Old Jewish recipes contain memories to savor on the tongue

In preparation for moving, I spent the last few days thinning out my cookbook collection, which numbered about 600. The hardest to part with were my Jewish cookbooks, several of which I’ve had since I’ve been married. As I packed them for the move to my new home, none escaped a last quick review, which brought back treasured memories of recipes I have used through the years. I also came across a folder containing neatly-folded papers, yellowing at the edges, which revealed recipes written in my mother’s fine, graceful European script. I sadly thought how my kids would have only Microsoft Word and PDF files of my food legacy — how high-tech and impersonal.

My first Jewish cookbook, “From Manna to Mousse,” was published in the 1960s as a fund-raiser for Temple Bethel in New London, Conn.. (This book is no longer in print; try eBay or used bookstores.) The dessert chapter represents some of the best home bakers I know.

Then came Helen Nash, with a more forward look to kosher cuisine, and Joan Nathan, who gave us history lessons along with terrific recipes. Claudia Roden, Joyce Goldstein and Edda Machlin taught us cuisines from other cultures. Today, Judy Ziedler cooks kosher in 30 minutes, and even The New York Times has gotten into the act with cookbooks containing kosher recipes from famous chefs.

Sour Cream Twists “From Manna to Mousse” | Makes about 4 dozen


1 tsp. instant dry yeast
1/4 cup warm water
4 cups all-purpose flour
1/3 sugar
1 cup unsalted butter
1 cup sour cream
2 eggs
1 tsp. salt
2 tsp. pure vanilla extract

Rolling Mixture
1 cup sugar
1 tsp. cinnamon

In a mixing bowl, whisk yeast and water together and let stand a few minutes. Add in most of flour, sugar, butter, sour cream, eggs, salt, and vanilla. Work to make a soft dough, adding in more flour if required. Cover and refrigerate overnight.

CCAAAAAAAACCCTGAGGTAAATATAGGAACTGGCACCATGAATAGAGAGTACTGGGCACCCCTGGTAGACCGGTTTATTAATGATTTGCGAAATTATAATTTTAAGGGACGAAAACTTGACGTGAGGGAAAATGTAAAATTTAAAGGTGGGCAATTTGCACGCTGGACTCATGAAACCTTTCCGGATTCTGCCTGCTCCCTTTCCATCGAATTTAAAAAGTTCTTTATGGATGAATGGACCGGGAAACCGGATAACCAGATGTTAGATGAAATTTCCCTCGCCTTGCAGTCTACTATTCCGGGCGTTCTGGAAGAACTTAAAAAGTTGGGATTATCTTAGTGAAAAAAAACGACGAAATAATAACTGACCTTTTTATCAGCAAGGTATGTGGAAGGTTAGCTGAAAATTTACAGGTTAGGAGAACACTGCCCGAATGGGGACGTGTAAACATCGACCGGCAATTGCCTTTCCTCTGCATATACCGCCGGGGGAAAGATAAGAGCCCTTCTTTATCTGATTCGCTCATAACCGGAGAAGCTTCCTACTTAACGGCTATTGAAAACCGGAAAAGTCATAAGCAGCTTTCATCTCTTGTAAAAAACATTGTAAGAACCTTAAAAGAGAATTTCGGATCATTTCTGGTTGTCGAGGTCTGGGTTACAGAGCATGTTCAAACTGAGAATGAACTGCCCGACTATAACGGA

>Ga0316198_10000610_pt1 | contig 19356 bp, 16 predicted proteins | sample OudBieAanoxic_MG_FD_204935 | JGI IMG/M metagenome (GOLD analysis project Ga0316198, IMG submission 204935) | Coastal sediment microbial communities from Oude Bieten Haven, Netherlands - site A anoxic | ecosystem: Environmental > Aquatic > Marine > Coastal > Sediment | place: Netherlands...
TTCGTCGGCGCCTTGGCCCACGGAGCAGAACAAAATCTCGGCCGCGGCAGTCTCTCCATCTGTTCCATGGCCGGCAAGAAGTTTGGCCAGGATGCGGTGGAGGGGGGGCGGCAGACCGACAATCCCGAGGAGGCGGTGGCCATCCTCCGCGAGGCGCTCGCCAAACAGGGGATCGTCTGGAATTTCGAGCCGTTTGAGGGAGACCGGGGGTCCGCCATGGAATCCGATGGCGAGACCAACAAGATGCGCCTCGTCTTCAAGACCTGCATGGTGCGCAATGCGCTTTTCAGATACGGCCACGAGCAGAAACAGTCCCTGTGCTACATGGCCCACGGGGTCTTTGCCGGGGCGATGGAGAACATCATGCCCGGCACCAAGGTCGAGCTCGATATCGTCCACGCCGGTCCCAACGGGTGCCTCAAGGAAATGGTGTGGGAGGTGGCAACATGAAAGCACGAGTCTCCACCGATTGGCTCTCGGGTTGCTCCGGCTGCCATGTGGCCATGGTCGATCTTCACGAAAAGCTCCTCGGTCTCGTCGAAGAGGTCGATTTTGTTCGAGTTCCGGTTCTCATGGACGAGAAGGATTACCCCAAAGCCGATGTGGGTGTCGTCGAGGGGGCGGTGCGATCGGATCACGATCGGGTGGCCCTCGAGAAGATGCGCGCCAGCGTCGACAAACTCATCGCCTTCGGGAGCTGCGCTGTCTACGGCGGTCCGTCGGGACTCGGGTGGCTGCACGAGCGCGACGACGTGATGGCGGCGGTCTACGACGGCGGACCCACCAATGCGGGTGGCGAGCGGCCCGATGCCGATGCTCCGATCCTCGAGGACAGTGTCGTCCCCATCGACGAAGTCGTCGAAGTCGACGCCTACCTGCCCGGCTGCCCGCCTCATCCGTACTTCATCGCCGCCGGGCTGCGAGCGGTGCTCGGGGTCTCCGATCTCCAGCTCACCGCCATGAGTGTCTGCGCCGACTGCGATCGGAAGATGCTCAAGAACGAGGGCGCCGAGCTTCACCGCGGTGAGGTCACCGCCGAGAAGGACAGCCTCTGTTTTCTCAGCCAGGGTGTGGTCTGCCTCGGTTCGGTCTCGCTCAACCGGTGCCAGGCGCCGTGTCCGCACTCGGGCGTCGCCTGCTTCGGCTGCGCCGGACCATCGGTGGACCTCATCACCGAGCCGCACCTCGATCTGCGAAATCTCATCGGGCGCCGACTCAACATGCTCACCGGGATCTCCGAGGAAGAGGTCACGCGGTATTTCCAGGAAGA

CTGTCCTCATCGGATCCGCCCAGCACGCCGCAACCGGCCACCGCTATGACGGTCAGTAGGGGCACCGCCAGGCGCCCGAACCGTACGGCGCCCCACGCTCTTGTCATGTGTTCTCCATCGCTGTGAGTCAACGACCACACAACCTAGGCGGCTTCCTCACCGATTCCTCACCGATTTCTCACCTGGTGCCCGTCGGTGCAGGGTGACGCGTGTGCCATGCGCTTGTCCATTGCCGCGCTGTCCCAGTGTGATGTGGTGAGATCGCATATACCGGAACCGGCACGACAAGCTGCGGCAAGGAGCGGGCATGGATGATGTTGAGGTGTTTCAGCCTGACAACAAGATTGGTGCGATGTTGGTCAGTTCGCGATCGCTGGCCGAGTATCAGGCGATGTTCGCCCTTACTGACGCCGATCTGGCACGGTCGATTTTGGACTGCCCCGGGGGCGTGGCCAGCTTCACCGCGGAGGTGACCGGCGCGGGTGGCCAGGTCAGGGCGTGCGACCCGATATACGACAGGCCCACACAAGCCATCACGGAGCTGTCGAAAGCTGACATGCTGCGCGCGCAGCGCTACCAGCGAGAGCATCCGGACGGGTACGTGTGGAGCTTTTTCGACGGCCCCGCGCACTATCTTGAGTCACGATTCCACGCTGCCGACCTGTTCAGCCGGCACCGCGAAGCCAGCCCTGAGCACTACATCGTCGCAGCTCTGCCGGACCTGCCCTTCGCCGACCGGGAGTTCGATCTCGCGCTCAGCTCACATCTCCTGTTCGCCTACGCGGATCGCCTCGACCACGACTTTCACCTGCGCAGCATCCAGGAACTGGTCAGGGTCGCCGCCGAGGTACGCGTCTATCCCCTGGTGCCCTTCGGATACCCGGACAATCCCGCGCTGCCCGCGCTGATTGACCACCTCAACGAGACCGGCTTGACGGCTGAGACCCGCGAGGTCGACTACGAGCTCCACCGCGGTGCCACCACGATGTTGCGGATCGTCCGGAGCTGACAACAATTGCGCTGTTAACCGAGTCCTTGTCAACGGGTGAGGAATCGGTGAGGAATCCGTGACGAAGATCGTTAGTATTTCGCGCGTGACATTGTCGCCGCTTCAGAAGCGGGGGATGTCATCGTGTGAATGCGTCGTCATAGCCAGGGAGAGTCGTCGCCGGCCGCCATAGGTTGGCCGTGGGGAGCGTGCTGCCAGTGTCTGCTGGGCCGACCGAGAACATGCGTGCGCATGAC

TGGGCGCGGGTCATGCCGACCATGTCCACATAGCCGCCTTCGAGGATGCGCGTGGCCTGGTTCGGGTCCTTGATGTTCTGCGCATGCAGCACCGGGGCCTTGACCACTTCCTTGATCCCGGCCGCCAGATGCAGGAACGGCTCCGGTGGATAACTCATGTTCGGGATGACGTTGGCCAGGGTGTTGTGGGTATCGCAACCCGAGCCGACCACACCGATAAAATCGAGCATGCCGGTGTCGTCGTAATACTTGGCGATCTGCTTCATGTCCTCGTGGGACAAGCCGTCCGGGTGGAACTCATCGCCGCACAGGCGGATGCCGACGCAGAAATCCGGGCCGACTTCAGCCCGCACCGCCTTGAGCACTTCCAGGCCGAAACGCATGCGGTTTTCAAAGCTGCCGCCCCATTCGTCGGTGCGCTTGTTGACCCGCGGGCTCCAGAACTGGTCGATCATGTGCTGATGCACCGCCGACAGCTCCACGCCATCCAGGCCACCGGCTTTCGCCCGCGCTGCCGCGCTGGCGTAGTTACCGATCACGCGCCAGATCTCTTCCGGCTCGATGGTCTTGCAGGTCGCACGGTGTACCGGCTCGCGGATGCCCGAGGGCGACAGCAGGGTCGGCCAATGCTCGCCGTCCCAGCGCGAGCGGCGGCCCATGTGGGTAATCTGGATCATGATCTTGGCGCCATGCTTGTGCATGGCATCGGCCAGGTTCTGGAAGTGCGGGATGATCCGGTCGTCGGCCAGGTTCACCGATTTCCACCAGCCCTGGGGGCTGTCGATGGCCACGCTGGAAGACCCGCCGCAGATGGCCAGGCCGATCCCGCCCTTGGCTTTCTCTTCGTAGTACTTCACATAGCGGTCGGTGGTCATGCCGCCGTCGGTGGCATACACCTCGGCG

Next day, roll out dough to a 15-by-18-inch rectangle, using sugar to roll on. Keep replenishing work surface with sugar. Roll dough like a letter, into three (as if you are about to mail it in an envelope). Then roll again, into a rectangle of 1⁄2-inch thickness, using more sugar as required. Dust with cinnamon.

Cut into 1-by-4-inch strips and twist each one. Place on a parchment paper lined baking sheet. Preheat oven to 375 degrees. Bake (twists will rise a bit as oven is preheating) until nicely browned, about 18-25 minutes.

Pineapple Chiffon Cake “From Manna to Mousse” | Serves 12

2 cups flour, sifted
1 1/4 cups sugar
3 tsp. baking powder
pinch salt
1 package instant lemon pudding
1/2 cup vegetable oil
7 eggs, separated
1 cup crushed pineapple, with juice
2 tsp. vanilla
1/2 tsp. cream of tartar

Preheat oven to 350 degrees. Grease bottom of 9-inch tube pan.

Sift together sugar, baking powder, lemon pudding and salt. Make a well in center of dry ingredients. Add oil, egg yolks, pineapple and vanilla. Beat until smooth. Set aside.

Beat egg whites and cream of tartar until stiff peaks form. Pour yolk mixture over whites and fold in. Pour batter into tube pan and bake for 50-60 minutes, or until tester comes out clean when inserted in center of cake. Invert cake and let cool. Remove from pan.

Louise Fiszer is a Palo Alto cooking teacher, author and the co-author of “Jewish Holiday Cooking.” Her columns alternate with those of Rebecca Ets-Hokin. Questions and recipe ideas can be sent to j. or to [email protected].